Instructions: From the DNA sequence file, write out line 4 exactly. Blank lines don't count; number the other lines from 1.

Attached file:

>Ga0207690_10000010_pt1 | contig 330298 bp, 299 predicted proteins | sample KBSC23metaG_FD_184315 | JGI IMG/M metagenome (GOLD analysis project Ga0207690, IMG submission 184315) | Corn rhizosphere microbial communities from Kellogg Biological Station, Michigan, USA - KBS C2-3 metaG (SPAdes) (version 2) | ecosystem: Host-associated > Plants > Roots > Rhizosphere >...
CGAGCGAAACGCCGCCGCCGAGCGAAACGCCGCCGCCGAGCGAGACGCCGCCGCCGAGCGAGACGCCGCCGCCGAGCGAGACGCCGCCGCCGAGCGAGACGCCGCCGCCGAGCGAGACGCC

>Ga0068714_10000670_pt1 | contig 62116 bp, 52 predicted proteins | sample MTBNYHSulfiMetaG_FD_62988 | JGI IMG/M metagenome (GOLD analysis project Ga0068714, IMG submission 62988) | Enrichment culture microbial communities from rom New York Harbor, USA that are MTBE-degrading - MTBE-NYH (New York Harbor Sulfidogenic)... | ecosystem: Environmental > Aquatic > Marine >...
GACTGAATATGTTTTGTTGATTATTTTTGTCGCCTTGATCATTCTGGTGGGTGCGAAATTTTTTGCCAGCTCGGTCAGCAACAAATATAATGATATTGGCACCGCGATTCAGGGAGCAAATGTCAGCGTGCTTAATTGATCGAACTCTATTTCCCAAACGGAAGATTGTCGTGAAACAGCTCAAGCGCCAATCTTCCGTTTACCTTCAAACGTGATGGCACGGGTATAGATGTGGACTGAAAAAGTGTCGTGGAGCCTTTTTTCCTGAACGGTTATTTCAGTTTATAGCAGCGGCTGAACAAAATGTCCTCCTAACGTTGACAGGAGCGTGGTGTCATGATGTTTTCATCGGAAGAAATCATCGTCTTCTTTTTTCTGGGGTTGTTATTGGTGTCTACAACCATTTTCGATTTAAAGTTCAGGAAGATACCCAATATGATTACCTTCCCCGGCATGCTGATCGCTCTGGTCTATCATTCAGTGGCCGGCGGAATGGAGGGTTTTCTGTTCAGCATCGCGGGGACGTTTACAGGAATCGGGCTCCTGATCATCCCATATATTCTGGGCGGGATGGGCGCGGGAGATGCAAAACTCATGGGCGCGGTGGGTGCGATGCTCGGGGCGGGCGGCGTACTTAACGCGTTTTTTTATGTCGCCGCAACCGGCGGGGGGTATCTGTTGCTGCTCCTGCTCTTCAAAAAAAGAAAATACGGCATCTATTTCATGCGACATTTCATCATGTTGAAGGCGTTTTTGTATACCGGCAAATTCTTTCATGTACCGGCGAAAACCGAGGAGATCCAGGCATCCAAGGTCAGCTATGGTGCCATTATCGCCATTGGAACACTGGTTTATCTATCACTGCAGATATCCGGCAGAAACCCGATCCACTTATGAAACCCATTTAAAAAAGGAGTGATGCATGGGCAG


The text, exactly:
GACTGAATATGTTTTGTTGATTATTTTTGTCGCCTTGATCATTCTGGTGGGTGCGAAATTTTTTGCCAGCTCGGTCAGCAACAAATATAATGATATTGGCACCGCGATTCAGGGAGCAAATGTCAGCGTGCTTAATTGATCGAACTCTATTTCCCAAACGGAAGATTGTCGTGAAACAGCTCAAGCGCCAATCTTCCGTTTACCTTCAAACGTGATGGCACGGGTATAGATGTGGACTGAAAAAGTGTCGTGGAGCCTTTTTTCCTGAACGGTTATTTCAGTTTATAGCAGCGGCTGAACAAAATGTCCTCCTAACGTTGACAGGAGCGTGGTGTCATGATGTTTTCATCGGAAGAAATCATCGTCTTCTTTTTTCTGGGGTTGTTATTGGTGTCTACAACCATTTTCGATTTAAAGTTCAGGAAGATACCCAATATGATTACCTTCCCCGGCATGCTGATCGCTCTGGTCTATCATTCAGTGGCCGGCGGAATGGAGGGTTTTCTGTTCAGCATCGCGGGGACGTTTACAGGAATCGGGCTCCTGATCATCCCATATATTCTGGGCGGGATGGGCGCGGGAGATGCAAAACTCATGGGCGCGGTGGGTGCGATGCTCGGGGCGGGCGGCGTACTTAACGCGTTTTTTTATGTCGCCGCAACCGGCGGGGGGTATCTGTTGCTGCTCCTGCTCTTCAAAAAAAGAAAATACGGCATCTATTTCATGCGACATTTCATCATGTTGAAGGCGTTTTTGTATACCGGCAAATTCTTTCATGTACCGGCGAAAACCGAGGAGATCCAGGCATCCAAGGTCAGCTATGGTGCCATTATCGCCATTGGAACACTGGTTTATCTATCACTGCAGATATCCGGCAGAAACCCGATCCACTTATGAAACCCATTTAAAAAAGGAGTGATGCATGGGCAG